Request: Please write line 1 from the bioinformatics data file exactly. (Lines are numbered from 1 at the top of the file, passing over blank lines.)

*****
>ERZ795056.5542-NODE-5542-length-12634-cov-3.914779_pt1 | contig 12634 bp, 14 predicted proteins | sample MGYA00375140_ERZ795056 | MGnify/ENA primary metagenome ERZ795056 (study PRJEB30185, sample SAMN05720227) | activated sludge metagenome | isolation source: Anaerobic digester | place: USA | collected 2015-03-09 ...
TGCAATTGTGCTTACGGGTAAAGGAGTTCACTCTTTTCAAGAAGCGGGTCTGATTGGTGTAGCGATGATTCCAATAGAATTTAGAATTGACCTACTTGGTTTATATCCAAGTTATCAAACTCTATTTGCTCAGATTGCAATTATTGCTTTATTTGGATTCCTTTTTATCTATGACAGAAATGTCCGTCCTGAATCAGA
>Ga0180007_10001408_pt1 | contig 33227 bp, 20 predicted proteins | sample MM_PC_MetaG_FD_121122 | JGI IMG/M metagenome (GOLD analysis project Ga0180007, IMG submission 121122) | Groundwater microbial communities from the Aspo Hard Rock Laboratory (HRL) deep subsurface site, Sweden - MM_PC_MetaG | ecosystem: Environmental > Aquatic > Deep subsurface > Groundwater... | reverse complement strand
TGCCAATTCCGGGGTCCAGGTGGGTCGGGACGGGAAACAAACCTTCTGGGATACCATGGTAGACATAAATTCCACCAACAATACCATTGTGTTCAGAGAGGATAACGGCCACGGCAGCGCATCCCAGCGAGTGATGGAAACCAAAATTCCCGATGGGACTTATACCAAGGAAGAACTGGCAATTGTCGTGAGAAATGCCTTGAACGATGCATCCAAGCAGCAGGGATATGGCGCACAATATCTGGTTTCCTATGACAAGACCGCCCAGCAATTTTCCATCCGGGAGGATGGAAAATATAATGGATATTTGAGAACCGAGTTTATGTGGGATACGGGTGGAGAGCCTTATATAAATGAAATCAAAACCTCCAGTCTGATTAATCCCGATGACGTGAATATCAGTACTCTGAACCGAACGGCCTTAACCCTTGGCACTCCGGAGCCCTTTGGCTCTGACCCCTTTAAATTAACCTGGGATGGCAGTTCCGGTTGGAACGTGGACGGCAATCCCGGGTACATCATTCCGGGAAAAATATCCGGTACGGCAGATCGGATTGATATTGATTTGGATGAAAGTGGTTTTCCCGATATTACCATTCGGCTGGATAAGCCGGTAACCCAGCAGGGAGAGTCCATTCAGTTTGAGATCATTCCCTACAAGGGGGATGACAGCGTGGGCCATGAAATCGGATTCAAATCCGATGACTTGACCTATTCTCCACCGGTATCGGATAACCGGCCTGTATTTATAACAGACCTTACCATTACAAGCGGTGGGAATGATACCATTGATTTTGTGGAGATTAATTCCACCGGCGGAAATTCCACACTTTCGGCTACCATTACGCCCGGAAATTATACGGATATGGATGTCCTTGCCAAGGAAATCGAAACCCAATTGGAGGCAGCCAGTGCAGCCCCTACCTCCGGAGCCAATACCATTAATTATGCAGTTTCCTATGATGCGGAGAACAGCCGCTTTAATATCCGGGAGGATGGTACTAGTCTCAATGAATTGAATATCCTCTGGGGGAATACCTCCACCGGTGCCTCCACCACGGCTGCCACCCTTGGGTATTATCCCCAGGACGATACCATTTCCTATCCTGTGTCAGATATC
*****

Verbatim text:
>ERZ795056.5542-NODE-5542-length-12634-cov-3.914779_pt1 | contig 12634 bp, 14 predicted proteins | sample MGYA00375140_ERZ795056 | MGnify/ENA primary metagenome ERZ795056 (study PRJEB30185, sample SAMN05720227) | activated sludge metagenome | isolation source: Anaerobic digester | place: USA | collected 2015-03-09 ...